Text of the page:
The Nationalization Option: Considering a Government Takeover of Citigroup
The Wall Street Rip Off: Fees and Consequences
Eyes on the Prize: Incentivizing Drug Innovation Without Monopolies
New Directions for Government Motors
A BIG Idea: A Minimum Income Guarantee
Grassroots Power and Non-Market Economies
Greed At a Glance
Luxury on a Budget
SOS. All hands on deck. Batten down the hatches. The luxury yachting industry has hit rough recessionary waters. Really rough. The biggest boat builder in the United States filed for bankruptcy in June. In Europe, two yacht-builder powerhouses have keeled over since April.
No matter. At least one entrepreneur sees smooth sailing ahead — in timeshares. Alberto Castagna, the luxury guru at Italian yacht-maker Rodriquez Cantieri Navali SpA, has just put out to sea the first of 10 luxury boats that will offer five-week timeshares at $2.8 million apiece.
Twenty different owners have already signed up. The Ocean Emerald, the first of the seven-deck yachts, will cruise the Mediterranean and Caribbean with a seven-member crew.
Style Amid Meltdown
The latest casualties in the global economic crisis: the landlords who lease retail space in the world’s top luxury shopping destinations. From Union Square in San Francisco to the Pitt Street Mall in Sydney, rents are sinking, already nearly 25 percent off last year’s rate peak.
Realtors see little prospect for a quick market turnaround. Laments CB Richard Ellis realtor Jay Luchs in Los Angeles: “It isn’t chic anymore to go out and blow money.”
What qualifies as chic, on the other hand, can get confusing. At this year’s early summer annual luxury fair in Porto Cervo, the Sardinian getaway for the global glitterati, luxury automaker Pagani didn’t grab a single bid for its newest supercar, the $1.7 million Cinque.
But the makers of Exousia Gold Luxury Water did just fine at Porto Cervo. They sold 30 bottles — at $2,800 each.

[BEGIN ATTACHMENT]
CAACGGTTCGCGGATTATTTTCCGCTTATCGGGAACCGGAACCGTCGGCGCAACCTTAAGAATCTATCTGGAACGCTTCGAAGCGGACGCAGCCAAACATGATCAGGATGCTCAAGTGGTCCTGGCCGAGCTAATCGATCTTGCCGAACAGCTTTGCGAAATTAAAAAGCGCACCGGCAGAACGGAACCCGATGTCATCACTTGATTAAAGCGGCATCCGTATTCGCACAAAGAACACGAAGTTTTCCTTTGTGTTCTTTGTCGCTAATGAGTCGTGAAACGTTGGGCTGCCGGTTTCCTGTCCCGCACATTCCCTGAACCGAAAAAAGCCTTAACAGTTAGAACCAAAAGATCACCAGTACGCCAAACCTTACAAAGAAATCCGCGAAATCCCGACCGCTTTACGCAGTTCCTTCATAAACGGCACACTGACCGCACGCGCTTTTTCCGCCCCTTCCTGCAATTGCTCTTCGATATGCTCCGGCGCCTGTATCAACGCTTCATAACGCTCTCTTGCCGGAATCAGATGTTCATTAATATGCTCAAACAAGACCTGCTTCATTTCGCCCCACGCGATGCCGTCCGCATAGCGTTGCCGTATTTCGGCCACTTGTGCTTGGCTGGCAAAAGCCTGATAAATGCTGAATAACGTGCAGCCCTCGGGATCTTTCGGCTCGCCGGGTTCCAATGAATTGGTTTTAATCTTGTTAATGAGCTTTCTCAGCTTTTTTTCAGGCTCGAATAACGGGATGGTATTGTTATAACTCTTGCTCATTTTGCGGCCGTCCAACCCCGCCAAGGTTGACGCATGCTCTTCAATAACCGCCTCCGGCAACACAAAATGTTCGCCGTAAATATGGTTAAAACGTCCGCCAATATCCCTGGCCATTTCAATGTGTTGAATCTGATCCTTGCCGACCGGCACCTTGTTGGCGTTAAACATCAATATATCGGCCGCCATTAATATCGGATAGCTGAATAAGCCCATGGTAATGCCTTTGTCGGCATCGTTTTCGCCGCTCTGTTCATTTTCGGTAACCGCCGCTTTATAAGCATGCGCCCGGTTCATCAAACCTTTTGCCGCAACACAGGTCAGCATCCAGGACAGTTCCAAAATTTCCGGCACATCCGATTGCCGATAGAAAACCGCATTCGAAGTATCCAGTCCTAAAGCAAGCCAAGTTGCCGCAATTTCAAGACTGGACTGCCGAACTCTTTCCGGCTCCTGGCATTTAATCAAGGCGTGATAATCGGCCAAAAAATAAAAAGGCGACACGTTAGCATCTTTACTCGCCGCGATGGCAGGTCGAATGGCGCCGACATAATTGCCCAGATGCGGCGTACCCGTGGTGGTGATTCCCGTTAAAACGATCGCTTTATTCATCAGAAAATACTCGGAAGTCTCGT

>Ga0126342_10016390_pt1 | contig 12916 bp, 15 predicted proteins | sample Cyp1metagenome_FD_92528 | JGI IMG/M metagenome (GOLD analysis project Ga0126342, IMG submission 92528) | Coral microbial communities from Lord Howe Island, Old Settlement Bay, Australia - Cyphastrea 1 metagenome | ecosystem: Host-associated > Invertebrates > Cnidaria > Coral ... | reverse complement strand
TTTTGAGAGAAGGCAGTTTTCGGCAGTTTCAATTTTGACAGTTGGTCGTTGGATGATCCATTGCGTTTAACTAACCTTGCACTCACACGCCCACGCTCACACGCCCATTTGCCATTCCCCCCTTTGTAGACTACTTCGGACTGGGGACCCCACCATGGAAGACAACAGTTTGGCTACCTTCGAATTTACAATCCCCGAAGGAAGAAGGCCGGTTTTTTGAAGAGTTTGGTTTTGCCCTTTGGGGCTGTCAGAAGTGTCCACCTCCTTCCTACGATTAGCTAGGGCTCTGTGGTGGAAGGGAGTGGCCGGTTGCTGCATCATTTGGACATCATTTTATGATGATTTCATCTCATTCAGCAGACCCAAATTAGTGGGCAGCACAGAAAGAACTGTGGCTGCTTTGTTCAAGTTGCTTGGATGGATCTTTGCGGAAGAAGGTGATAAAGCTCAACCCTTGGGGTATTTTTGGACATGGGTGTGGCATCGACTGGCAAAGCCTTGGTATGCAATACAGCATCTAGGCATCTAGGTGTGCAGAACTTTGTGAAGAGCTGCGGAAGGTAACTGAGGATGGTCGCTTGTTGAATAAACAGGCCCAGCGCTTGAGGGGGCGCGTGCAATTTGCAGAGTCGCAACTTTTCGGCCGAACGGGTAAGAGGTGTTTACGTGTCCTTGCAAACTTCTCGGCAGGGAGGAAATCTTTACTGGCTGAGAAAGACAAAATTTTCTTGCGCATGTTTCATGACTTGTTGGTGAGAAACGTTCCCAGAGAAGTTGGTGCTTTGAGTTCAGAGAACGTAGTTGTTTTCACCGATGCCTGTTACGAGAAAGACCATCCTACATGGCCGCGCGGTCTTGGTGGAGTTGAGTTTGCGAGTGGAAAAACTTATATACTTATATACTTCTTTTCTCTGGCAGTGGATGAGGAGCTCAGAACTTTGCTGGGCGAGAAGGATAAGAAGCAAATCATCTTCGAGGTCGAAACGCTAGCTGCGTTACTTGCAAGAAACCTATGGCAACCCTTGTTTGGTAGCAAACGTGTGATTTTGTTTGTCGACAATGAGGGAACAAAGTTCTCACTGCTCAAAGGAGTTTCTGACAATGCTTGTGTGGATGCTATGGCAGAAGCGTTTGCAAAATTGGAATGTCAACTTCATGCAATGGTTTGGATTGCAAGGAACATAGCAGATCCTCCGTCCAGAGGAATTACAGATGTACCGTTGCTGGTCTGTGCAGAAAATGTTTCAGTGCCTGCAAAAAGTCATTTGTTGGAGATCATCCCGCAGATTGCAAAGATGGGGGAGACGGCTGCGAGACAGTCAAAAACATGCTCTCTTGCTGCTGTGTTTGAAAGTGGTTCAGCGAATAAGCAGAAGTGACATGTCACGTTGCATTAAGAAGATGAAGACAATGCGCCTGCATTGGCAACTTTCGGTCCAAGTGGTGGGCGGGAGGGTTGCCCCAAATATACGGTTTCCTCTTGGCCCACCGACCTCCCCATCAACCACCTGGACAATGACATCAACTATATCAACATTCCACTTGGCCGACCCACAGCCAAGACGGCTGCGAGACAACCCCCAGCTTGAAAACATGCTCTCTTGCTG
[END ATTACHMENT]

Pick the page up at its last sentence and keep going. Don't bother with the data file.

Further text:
Why such a big run on designer-label mineral water? Explains reporter Tara Loader Wilkinson: “No one wanted to come away from the fair empty-handed.”
Shame and the Shameful
Wealthy consumers, marketing consultants at Bain & Co. have started reporting to their clients, are feeling “luxury shame,” a hesitance to splurge at a time most people are scraping. Kepler Capital Markets analyst Jon Cox sees the core luxury industry problem: “No one wants to be showing off.”
Well, almost no one. Russian oligarch Roman Abramovich’s newest yacht, the 558-foot Eclipse, recently took its first test glide out of the German shipyard that’s been busy armor-plating it. The yacht — the world’s longest private pleasure craft, by 55 feet — comes better defended than some small nations. Among the security touches in the $608-million vessel: a military-grade missile defense system, bulletproof windows and a private submarine that “doubles as an escape pod.”
Abramovich hasn’t yet revealed whether he plans to unload any of his three other yachts. The smallest of the trio stretches half the length of a football field.
The Meandering Market
The rich are definitely cutting back on opulent consumption. Or maybe they’re not. Why so hard to tell? The luxury market keeps sending out remarkably mixed signals.
High-end winemakers and restaurants, for instance, are reporting sinking sales for pricey bottles of vino. The menus at the swank Morton’s The Steakhouse now feature wines down at $60 to $70. Diners, says Morton’s VP Tylor Field, no longer “want to pay for $200 or $300 wine.”
On the other hand, over at Patek Philippe, everything’s business as usual. The luxury watchmaker is once again this year marketing the Sky Moon Tourbillon, a timepiece “so complicated that only two are produced each year.” The price: $1.3 million.
Mansions with a View
In Switzerland, officials at the canton of Obwalden have been doing everything imaginable to make rich people feel wanted. Three years ago, the canton chopped corporate taxes and cut the personal income tax down to a flat 1.6 percent. Millionaire CEOs who’ve established legal residence in the canton now pay taxes at the same rate as the poorest locals.
But this generosity toward grand fortune hasn’t paid off. Few rich are actually moving in. They’re merely establishing post office box presences to reap the canton’s tax benefits. Disappointed Obwalden officials have now gone to Plan B. They’ve designated spectacularly scenic local land previously off limits to development as “special living zones” for millionaires.
Locals fighting the designation have Swiss environment chief Moritz Leuenbergeran for an ally. Charges the government minister: “These special living zones are nothing less than a form of apartheid.”
— Sam Pizzigati, editor of Too Much, an